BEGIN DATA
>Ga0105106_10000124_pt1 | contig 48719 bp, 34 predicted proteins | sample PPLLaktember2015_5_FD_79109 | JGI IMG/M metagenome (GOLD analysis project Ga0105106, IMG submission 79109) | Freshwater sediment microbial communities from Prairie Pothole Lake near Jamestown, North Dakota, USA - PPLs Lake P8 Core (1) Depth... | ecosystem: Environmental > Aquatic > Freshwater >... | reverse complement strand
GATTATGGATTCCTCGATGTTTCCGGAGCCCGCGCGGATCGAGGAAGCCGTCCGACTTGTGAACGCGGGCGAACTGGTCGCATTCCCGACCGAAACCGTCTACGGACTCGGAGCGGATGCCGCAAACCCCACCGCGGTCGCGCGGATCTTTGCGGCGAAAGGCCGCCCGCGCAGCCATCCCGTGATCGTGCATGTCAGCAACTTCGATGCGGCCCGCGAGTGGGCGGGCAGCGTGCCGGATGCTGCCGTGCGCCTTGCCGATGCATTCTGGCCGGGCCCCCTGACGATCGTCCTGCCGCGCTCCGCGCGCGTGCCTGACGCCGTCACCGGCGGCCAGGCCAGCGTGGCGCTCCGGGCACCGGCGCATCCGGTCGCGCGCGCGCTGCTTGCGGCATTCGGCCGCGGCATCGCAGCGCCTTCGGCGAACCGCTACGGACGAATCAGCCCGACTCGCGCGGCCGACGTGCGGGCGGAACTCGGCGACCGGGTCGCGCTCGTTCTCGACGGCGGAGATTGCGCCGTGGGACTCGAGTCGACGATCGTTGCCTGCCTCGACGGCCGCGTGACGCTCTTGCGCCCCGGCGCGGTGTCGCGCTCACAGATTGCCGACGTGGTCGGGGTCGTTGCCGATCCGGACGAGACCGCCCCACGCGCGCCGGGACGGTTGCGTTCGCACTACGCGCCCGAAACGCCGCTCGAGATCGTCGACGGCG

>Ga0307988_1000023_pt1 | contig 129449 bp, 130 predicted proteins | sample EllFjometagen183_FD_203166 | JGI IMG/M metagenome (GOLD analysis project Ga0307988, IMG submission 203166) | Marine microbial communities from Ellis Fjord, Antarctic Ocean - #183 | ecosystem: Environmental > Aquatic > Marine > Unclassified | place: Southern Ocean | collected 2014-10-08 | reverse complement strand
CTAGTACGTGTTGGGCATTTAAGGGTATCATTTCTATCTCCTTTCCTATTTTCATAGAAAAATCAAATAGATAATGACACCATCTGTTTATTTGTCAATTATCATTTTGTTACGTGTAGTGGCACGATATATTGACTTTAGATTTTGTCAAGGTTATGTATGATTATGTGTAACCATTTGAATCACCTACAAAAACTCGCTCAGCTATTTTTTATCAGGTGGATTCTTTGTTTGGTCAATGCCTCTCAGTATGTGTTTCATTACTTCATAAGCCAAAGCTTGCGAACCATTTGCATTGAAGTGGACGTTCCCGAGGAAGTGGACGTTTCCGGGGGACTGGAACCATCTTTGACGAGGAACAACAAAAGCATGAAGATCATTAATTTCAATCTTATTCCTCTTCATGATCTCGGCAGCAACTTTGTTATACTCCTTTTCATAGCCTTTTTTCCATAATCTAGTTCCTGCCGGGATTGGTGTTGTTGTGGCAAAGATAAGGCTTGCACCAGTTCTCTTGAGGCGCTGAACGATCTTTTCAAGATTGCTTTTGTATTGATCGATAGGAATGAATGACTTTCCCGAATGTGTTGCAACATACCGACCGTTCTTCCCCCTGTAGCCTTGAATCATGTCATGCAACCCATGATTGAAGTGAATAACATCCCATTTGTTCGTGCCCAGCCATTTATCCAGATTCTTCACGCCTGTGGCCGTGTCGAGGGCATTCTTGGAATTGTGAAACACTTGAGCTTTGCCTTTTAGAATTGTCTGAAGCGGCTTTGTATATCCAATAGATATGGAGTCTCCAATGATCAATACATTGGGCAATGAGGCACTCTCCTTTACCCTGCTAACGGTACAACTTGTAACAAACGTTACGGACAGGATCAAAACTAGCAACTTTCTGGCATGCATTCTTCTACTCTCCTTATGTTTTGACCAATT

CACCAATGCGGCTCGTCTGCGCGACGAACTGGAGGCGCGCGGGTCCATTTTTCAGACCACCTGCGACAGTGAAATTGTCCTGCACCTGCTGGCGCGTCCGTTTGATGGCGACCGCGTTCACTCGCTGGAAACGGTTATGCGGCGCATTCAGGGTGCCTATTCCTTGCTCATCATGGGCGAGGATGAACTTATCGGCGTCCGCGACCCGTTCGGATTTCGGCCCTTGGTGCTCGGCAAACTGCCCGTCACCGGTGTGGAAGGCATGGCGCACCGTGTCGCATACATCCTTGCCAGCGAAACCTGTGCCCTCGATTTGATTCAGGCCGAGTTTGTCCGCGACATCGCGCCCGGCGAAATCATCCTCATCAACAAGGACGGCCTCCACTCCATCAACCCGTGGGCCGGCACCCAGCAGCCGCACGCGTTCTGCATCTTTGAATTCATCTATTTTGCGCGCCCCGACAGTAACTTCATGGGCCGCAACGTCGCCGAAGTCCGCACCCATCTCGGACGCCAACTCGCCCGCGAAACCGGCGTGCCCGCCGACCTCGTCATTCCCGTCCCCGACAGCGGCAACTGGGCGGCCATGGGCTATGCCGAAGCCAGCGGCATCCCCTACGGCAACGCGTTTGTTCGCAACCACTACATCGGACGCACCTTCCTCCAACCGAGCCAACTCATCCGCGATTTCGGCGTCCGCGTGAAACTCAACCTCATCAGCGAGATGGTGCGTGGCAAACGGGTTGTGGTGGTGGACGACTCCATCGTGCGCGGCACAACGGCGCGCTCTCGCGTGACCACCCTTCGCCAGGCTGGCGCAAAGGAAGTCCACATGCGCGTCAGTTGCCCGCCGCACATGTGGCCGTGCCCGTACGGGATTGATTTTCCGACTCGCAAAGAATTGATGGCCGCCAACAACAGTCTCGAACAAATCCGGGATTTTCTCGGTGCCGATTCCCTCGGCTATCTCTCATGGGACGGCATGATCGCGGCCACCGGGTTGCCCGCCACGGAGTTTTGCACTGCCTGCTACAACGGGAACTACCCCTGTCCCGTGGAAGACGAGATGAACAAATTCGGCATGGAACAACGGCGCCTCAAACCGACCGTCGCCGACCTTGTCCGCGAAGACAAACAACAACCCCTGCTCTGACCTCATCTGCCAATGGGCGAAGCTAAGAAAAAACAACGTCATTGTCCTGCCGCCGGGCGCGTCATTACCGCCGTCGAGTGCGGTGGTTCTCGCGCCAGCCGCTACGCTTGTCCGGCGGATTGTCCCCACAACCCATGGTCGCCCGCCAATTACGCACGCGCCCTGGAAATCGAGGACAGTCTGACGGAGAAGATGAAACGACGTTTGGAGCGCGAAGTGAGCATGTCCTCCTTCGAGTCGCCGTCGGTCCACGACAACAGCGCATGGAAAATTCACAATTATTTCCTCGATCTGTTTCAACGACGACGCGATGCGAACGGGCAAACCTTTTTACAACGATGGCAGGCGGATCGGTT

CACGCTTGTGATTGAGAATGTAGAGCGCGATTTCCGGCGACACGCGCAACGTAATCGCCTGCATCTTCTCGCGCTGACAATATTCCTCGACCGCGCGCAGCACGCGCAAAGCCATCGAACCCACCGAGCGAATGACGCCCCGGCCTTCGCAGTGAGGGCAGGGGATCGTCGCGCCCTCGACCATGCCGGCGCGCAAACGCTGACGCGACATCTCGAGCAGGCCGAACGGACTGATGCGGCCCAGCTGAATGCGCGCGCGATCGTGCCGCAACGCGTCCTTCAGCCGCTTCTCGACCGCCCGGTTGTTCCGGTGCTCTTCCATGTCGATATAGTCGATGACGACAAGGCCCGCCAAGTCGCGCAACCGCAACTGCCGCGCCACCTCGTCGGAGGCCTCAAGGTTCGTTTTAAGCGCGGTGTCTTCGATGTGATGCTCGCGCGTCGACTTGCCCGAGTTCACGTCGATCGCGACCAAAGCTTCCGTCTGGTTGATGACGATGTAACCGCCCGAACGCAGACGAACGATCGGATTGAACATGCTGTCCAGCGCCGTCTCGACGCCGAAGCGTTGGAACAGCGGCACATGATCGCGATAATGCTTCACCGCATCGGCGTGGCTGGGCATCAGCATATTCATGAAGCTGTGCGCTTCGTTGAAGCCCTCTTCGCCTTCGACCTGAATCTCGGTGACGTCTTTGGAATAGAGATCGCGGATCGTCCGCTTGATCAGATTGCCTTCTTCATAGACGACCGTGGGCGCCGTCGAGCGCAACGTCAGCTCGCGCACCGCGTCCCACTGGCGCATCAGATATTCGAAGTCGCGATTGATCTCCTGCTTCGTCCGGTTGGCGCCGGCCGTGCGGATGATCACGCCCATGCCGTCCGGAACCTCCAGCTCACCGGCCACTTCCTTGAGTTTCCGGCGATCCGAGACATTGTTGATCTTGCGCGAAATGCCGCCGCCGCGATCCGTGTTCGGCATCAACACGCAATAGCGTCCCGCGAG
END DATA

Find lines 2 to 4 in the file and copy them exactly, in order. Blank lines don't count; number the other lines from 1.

GATTATGGATTCCTCGATGTTTCCGGAGCCCGCGCGGATCGAGGAAGCCGTCCGACTTGTGAACGCGGGCGAACTGGTCGCATTCCCGACCGAAACCGTCTACGGACTCGGAGCGGATGCCGCAAACCCCACCGCGGTCGCGCGGATCTTTGCGGCGAAAGGCCGCCCGCGCAGCCATCCCGTGATCGTGCATGTCAGCAACTTCGATGCGGCCCGCGAGTGGGCGGGCAGCGTGCCGGATGCTGCCGTGCGCCTTGCCGATGCATTCTGGCCGGGCCCCCTGACGATCGTCCTGCCGCGCTCCGCGCGCGTGCCTGACGCCGTCACCGGCGGCCAGGCCAGCGTGGCGCTCCGGGCACCGGCGCATCCGGTCGCGCGCGCGCTGCTTGCGGCATTCGGCCGCGGCATCGCAGCGCCTTCGGCGAACCGCTACGGACGAATCAGCCCGACTCGCGCGGCCGACGTGCGGGCGGAACTCGGCGACCGGGTCGCGCTCGTTCTCGACGGCGGAGATTGCGCCGTGGGACTCGAGTCGACGATCGTTGCCTGCCTCGACGGCCGCGTGACGCTCTTGCGCCCCGGCGCGGTGTCGCGCTCACAGATTGCCGACGTGGTCGGGGTCGTTGCCGATCCGGACGAGACCGCCCCACGCGCGCCGGGACGGTTGCGTTCGCACTACGCGCCCGAAACGCCGCTCGAGATCGTCGACGGCG

>Ga0307988_1000023_pt1 | contig 129449 bp, 130 predicted proteins | sample EllFjometagen183_FD_203166 | JGI IMG/M metagenome (GOLD analysis project Ga0307988, IMG submission 203166) | Marine microbial communities from Ellis Fjord, Antarctic Ocean - #183 | ecosystem: Environmental > Aquatic > Marine > Unclassified | place: Southern Ocean | collected 2014-10-08 | reverse complement strand
CTAGTACGTGTTGGGCATTTAAGGGTATCATTTCTATCTCCTTTCCTATTTTCATAGAAAAATCAAATAGATAATGACACCATCTGTTTATTTGTCAATTATCATTTTGTTACGTGTAGTGGCACGATATATTGACTTTAGATTTTGTCAAGGTTATGTATGATTATGTGTAACCATTTGAATCACCTACAAAAACTCGCTCAGCTATTTTTTATCAGGTGGATTCTTTGTTTGGTCAATGCCTCTCAGTATGTGTTTCATTACTTCATAAGCCAAAGCTTGCGAACCATTTGCATTGAAGTGGACGTTCCCGAGGAAGTGGACGTTTCCGGGGGACTGGAACCATCTTTGACGAGGAACAACAAAAGCATGAAGATCATTAATTTCAATCTTATTCCTCTTCATGATCTCGGCAGCAACTTTGTTATACTCCTTTTCATAGCCTTTTTTCCATAATCTAGTTCCTGCCGGGATTGGTGTTGTTGTGGCAAAGATAAGGCTTGCACCAGTTCTCTTGAGGCGCTGAACGATCTTTTCAAGATTGCTTTTGTATTGATCGATAGGAATGAATGACTTTCCCGAATGTGTTGCAACATACCGACCGTTCTTCCCCCTGTAGCCTTGAATCATGTCATGCAACCCATGATTGAAGTGAATAACATCCCATTTGTTCGTGCCCAGCCATTTATCCAGATTCTTCACGCCTGTGGCCGTGTCGAGGGCATTCTTGGAATTGTGAAACACTTGAGCTTTGCCTTTTAGAATTGTCTGAAGCGGCTTTGTATATCCAATAGATATGGAGTCTCCAATGATCAATACATTGGGCAATGAGGCACTCTCCTTTACCCTGCTAACGGTACAACTTGTAACAAACGTTACGGACAGGATCAAAACTAGCAACTTTCTGGCATGCATTCTTCTACTCTCCTTATGTTTTGACCAATT